Ed Leonard, chairman of the board for the Nashville-based Gospel Music Association, called the move a chance to "shake things up" while continuing to "build community" for the awards show that had long showcased Nashville's role as a gospel music capital.
"Atlanta is a great place to go. There's lots of gospel down there. There are a lot of churches down there. It's another way to expose our music. And my hope is that we'll be back," said Leonard, who also is president of Christian label Daywind Records.
"Moving to Atlanta is a way to better embrace the black gospel community," Leonard said.RelatedDove Awards 2010
The announcement took many Nashville music industry leaders and convention officials by surprise.
"Shock and disappointment" was the terse reaction from Nashville Convention & Visitors Bureau President Butch Spyridon when he learned of the decision Tuesday.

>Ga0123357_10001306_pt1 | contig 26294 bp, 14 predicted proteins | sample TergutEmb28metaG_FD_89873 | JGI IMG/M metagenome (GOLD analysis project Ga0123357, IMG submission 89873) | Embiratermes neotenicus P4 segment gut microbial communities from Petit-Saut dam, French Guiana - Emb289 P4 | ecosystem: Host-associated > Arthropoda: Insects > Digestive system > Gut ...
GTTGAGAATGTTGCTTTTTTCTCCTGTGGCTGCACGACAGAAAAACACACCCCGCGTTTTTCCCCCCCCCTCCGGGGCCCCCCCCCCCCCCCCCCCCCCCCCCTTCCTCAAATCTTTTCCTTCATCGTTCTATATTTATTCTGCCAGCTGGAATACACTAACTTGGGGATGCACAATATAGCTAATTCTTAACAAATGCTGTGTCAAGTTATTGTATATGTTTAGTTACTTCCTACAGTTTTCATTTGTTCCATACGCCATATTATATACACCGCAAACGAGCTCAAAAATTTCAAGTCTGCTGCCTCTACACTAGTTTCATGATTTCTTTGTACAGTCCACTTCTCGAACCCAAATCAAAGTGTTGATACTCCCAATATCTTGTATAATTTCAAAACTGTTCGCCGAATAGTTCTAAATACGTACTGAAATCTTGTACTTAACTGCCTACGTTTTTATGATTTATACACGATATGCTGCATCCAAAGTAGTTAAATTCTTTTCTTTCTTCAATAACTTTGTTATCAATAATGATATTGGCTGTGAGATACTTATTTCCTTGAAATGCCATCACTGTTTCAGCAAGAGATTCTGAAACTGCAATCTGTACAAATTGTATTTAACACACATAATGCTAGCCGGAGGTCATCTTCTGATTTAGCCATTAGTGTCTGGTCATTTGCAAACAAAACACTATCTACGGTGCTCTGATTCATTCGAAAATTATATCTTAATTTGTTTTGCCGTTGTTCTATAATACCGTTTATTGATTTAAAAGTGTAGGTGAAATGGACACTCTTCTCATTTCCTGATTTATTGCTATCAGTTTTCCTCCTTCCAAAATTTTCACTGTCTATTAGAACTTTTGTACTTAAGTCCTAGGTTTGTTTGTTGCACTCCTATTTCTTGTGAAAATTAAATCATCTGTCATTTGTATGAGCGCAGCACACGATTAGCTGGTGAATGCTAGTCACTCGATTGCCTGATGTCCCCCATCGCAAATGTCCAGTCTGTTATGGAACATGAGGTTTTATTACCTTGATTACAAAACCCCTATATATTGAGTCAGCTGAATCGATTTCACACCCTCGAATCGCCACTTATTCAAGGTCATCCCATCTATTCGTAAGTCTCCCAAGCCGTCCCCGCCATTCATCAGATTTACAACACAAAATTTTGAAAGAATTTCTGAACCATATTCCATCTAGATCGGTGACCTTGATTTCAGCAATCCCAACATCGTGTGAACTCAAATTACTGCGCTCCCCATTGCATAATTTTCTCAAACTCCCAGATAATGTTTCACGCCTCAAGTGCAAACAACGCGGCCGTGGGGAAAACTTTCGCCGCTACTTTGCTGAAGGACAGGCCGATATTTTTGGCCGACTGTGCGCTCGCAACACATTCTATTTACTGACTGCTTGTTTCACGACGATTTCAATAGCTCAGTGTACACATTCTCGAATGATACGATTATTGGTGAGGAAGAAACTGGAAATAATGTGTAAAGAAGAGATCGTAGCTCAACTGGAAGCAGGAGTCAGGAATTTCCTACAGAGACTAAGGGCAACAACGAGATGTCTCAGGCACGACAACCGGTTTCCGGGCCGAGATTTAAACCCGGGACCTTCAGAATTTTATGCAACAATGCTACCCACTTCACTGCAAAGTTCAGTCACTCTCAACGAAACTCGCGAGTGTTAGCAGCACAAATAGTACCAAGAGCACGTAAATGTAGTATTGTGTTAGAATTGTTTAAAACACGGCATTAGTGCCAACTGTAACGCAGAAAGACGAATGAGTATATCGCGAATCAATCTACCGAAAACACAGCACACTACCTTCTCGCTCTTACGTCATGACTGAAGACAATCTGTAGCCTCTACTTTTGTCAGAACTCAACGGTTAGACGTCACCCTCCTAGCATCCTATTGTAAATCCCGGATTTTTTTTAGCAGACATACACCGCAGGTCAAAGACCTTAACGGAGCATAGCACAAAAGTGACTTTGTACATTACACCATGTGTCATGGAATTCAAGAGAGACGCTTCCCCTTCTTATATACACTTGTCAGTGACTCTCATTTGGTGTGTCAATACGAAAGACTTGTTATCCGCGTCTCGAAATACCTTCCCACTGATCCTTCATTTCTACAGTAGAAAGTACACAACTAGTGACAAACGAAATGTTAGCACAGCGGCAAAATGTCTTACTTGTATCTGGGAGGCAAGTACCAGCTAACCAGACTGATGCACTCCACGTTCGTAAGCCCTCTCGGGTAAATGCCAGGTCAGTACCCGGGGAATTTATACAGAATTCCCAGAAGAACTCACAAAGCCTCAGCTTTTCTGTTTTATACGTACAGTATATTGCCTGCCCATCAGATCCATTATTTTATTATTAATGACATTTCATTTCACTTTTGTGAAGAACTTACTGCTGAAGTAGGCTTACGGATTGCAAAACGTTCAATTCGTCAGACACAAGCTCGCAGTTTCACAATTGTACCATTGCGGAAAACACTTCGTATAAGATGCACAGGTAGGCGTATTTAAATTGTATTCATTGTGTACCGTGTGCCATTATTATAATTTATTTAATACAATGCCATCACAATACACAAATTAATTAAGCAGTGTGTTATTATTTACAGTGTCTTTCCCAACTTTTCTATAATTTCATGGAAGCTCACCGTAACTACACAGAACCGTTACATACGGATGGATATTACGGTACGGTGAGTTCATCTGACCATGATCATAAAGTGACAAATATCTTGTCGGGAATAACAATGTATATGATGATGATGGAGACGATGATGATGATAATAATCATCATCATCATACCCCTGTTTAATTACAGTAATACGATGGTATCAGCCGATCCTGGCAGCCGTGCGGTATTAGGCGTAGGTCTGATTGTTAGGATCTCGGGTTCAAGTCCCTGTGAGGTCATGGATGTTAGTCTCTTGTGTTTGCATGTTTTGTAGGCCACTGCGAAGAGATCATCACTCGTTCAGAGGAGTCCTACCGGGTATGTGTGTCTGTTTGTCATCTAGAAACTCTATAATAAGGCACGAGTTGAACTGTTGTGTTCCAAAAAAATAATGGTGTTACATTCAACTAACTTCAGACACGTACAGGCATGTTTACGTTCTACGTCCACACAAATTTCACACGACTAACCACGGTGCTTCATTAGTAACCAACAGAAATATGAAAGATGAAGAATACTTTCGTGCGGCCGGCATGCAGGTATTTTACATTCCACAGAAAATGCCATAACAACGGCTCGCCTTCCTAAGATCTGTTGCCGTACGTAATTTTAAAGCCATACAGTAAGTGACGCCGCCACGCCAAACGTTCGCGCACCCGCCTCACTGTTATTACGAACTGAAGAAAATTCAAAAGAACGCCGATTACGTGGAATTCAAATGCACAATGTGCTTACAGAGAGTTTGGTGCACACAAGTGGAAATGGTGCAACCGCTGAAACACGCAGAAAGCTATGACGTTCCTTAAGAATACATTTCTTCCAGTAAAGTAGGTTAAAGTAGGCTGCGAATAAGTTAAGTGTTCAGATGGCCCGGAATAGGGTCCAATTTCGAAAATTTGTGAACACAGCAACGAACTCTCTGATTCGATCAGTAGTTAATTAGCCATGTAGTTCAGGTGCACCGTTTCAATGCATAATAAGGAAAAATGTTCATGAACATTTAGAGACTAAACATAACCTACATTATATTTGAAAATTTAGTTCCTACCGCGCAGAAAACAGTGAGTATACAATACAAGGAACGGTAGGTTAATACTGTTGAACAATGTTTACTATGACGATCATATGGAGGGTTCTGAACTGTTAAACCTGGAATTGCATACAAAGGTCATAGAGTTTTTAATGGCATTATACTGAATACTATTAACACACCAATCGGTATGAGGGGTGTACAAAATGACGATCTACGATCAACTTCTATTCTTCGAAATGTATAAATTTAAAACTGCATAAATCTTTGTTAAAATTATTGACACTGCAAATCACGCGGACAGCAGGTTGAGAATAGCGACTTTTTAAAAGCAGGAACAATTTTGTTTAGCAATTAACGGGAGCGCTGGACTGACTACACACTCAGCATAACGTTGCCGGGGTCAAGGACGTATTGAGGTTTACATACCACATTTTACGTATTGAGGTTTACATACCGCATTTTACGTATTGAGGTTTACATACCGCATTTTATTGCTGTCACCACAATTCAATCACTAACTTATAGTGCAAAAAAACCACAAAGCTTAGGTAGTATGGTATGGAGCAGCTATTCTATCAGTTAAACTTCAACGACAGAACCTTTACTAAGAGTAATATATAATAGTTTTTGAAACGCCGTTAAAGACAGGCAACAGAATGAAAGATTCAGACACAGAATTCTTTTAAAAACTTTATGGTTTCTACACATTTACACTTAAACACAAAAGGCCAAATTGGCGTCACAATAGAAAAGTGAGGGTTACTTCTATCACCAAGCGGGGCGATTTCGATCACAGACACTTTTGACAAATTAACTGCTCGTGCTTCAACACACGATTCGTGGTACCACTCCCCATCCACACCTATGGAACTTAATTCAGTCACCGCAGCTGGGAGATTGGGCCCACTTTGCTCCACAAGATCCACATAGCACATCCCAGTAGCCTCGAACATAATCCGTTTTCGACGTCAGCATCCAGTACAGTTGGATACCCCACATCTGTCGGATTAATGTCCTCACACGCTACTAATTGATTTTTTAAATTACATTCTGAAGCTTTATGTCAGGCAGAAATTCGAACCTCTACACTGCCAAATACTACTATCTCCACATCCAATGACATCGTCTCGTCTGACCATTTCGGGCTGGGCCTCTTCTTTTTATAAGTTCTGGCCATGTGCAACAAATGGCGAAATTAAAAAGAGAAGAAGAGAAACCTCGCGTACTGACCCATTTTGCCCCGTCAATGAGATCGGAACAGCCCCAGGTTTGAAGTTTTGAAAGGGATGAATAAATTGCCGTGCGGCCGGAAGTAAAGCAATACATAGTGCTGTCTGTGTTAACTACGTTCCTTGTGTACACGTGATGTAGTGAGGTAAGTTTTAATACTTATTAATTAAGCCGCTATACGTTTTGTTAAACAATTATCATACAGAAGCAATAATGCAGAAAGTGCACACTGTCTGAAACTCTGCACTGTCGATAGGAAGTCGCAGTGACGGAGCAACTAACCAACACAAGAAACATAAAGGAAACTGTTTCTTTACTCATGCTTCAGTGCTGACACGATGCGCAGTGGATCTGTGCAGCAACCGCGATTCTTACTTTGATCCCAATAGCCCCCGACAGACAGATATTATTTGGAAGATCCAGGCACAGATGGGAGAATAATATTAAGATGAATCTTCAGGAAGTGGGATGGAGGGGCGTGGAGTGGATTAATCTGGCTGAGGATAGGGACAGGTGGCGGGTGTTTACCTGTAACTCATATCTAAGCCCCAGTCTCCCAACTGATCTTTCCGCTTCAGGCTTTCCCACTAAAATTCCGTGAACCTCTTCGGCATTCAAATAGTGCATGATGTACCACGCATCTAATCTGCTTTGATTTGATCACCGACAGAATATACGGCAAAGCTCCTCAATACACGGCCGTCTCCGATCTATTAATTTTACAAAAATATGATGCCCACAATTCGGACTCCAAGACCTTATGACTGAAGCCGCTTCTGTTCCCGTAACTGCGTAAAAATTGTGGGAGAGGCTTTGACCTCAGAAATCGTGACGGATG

The move by the Doves follows a contract renewal with Atlanta-based GMC, a cable TV channel that has partnered with GMA to broadcast the Dove Awards for the past three years. The three-year contract was renewed for one additional year, although the move to Atlanta was not a specific condition of the extended agreement, Leonard said.
The city of Atlanta also has stepped forward as a partner in the event, although Leonard said the local government offered no financial incentives.
Many of this year's award winners, including bands and musicians such as Casting Crowns, Chris Tomlin and Third Day, also are based in Atlanta.(2 of 2)
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